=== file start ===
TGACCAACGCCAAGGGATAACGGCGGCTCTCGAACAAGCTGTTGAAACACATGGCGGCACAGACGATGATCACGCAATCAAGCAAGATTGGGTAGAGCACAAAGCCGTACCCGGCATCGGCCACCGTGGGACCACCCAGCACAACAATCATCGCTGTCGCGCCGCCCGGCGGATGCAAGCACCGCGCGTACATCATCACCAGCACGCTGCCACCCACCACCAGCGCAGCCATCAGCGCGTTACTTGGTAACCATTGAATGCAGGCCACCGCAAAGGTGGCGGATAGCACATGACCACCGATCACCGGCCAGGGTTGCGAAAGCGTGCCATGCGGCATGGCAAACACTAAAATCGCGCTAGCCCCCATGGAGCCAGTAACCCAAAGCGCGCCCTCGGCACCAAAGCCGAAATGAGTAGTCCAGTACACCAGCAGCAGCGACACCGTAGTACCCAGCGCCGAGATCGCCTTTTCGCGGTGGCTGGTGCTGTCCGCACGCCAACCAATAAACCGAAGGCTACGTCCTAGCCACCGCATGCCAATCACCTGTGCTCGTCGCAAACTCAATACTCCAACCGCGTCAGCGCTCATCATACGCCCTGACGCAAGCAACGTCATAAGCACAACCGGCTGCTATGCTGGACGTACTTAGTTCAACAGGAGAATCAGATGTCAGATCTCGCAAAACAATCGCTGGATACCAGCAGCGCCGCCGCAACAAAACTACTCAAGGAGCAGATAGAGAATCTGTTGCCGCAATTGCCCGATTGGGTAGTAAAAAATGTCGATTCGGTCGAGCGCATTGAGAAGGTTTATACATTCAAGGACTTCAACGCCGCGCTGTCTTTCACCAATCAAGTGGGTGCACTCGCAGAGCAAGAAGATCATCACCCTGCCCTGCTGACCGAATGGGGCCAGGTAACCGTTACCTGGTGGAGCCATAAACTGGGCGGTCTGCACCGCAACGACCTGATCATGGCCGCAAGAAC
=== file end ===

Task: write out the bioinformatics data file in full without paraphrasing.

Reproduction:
TGACCAACGCCAAGGGATAACGGCGGCTCTCGAACAAGCTGTTGAAACACATGGCGGCACAGACGATGATCACGCAATCAAGCAAGATTGGGTAGAGCACAAAGCCGTACCCGGCATCGGCCACCGTGGGACCACCCAGCACAACAATCATCGCTGTCGCGCCGCCCGGCGGATGCAAGCACCGCGCGTACATCATCACCAGCACGCTGCCACCCACCACCAGCGCAGCCATCAGCGCGTTACTTGGTAACCATTGAATGCAGGCCACCGCAAAGGTGGCGGATAGCACATGACCACCGATCACCGGCCAGGGTTGCGAAAGCGTGCCATGCGGCATGGCAAACACTAAAATCGCGCTAGCCCCCATGGAGCCAGTAACCCAAAGCGCGCCCTCGGCACCAAAGCCGAAATGAGTAGTCCAGTACACCAGCAGCAGCGACACCGTAGTACCCAGCGCCGAGATCGCCTTTTCGCGGTGGCTGGTGCTGTCCGCACGCCAACCAATAAACCGAAGGCTACGTCCTAGCCACCGCATGCCAATCACCTGTGCTCGTCGCAAACTCAATACTCCAACCGCGTCAGCGCTCATCATACGCCCTGACGCAAGCAACGTCATAAGCACAACCGGCTGCTATGCTGGACGTACTTAGTTCAACAGGAGAATCAGATGTCAGATCTCGCAAAACAATCGCTGGATACCAGCAGCGCCGCCGCAACAAAACTACTCAAGGAGCAGATAGAGAATCTGTTGCCGCAATTGCCCGATTGGGTAGTAAAAAATGTCGATTCGGTCGAGCGCATTGAGAAGGTTTATACATTCAAGGACTTCAACGCCGCGCTGTCTTTCACCAATCAAGTGGGTGCACTCGCAGAGCAAGAAGATCATCACCCTGCCCTGCTGACCGAATGGGGCCAGGTAACCGTTACCTGGTGGAGCCATAAACTGGGCGGTCTGCACCGCAACGACCTGATCATGGCCGCAAGAAC